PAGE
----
Independent Living Specialist (ILS) provide five core services: Peer Services, Independent Living Skills, Youth/Adult Transitional Services, Advocacy and Information and Referral.
1. Peer Services
ILS at Independent Living Centers are peers with lived experience. The peer philosophy is truly something that is unique to ILC’s and have and will continue to benefit the consumers that come into ILC’s for services.
2. Independent Living Skills
One of the core services that every independent living center offers is "independent living skills." These skills are taught to assist each person with a disability the skill set that he or she may need to remain independent in the home and/or community in which he or she chooses.
These skills may include budgeting, cleaning, cooking, transportation (public or private,) education, vocational, social skills, advocacy, etc. Each skill assists the individual in obtaining a goal on his or her Independent Living Plan (ILP).
3. Youth Transition Services
ILC breaks transitional services into two groups youth transition ages 14-24 transition planning through school, into college and future employment. This can be through attending transition meetings through school, teaching advocacy skills and 504 for college and linking with waiver services and programs and/or ACCES-VR for resources to be successful in obtaining degrees and/or employment.
Adult Transitional Services
Open Door supports in the nursing home transition, but an ILS can support in obtaining services to remain in the community. Services can include but not be limited to obtaining Consumer Directed Personal Assistance Program (CDPAP) Aide Services, accessing Waiver Services, reviewing Managed Care Organizations (MCO) or Managed Long Term Care (MLTC) Services, and Department of Social Services(DSS).
ILS are able to support their consumers in navigating various programs whether Social Security Administration (SSA), Waiver Services, New York State Education Department (NYSED), Adult Career and Continuing Education Services – Vocational Rehabilitation (ACCES-VR), Department of Social Services (DSS), Managed Care Organizations (MCO) or Managed Long Term Care (MLTC) and others. ILS can support in applications, understanding of services as well as appeals process.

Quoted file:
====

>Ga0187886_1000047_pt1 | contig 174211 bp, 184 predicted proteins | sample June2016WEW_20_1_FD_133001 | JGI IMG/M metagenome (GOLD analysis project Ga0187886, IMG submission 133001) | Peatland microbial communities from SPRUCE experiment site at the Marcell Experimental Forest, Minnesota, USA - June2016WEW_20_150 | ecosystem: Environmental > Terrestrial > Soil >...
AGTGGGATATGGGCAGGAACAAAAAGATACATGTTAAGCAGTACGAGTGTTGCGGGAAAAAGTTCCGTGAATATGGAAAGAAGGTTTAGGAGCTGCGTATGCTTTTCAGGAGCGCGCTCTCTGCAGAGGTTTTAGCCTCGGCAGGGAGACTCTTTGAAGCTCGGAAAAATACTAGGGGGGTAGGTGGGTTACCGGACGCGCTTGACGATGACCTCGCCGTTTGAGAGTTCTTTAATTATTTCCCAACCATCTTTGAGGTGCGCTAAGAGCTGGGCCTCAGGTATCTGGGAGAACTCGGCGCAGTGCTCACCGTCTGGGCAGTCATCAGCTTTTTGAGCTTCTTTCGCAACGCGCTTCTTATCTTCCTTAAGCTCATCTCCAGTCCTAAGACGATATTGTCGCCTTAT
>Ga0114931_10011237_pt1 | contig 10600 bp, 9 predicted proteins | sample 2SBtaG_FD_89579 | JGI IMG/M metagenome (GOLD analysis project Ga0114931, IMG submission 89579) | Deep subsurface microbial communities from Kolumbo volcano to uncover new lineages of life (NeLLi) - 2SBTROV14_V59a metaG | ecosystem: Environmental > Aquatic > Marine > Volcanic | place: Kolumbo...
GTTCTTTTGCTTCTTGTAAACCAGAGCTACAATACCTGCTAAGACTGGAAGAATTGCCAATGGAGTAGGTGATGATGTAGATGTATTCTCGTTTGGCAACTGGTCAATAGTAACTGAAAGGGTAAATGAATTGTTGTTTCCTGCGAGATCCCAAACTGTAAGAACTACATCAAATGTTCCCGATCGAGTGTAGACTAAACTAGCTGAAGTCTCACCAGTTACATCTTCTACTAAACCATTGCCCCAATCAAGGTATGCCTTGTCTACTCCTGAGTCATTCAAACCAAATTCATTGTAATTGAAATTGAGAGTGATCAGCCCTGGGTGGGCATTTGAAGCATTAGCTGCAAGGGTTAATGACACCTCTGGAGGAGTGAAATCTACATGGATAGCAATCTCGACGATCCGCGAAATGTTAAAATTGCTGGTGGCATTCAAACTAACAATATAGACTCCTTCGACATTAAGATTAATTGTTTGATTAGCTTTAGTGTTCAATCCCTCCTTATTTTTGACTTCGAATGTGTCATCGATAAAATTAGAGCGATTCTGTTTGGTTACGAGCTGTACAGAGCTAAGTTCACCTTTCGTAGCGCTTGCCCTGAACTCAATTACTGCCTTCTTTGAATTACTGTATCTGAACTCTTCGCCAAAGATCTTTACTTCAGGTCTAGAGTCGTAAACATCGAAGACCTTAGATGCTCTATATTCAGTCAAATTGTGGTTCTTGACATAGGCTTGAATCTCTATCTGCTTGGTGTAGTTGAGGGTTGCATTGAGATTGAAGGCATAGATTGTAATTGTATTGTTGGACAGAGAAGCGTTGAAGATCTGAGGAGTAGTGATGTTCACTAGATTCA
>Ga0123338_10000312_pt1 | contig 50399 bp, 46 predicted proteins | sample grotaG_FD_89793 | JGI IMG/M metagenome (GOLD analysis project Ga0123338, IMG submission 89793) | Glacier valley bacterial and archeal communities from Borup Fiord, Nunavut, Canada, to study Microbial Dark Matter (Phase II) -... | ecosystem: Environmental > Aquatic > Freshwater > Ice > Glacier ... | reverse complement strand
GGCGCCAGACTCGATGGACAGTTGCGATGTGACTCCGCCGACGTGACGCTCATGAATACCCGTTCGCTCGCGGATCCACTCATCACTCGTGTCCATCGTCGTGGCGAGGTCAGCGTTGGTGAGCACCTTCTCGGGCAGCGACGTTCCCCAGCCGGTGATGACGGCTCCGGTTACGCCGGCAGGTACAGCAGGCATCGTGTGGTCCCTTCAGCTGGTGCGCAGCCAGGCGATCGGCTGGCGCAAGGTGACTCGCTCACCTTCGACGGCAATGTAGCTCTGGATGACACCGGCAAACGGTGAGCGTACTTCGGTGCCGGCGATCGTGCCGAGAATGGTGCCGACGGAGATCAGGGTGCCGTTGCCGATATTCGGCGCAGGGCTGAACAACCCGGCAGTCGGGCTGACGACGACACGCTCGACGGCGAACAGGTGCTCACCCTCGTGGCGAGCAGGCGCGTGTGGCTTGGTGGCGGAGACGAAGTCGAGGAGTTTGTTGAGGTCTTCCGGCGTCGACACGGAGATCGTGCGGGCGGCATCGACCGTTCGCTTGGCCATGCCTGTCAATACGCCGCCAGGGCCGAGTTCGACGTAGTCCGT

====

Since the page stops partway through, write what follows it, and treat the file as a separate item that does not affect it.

Our educational advocate can support the individuals and their family/guardian in navigating the education system. The educational advocate can attend Committee on Preschool Education (CPSE) and Committee on Special Education (CSE) meeting along side the individual and their family to help clarify and advocate on behalf of the student.
Educational Advocates have become important in the time of transitioning between grades as well as their transition years starting as early as 12 in planning for their future. The Educational Advocate is great when seeking Community Based Services, County and State Resources to support the individual with all services that they are eligible for to get the most support in obtaining their future foals towards college and employment.
5. Information and Referral
ILS are able to connect with appropriate community based organizations and services as well as county and state resources that may support the consumer in reaching their goal of living as independently in the community of their choice.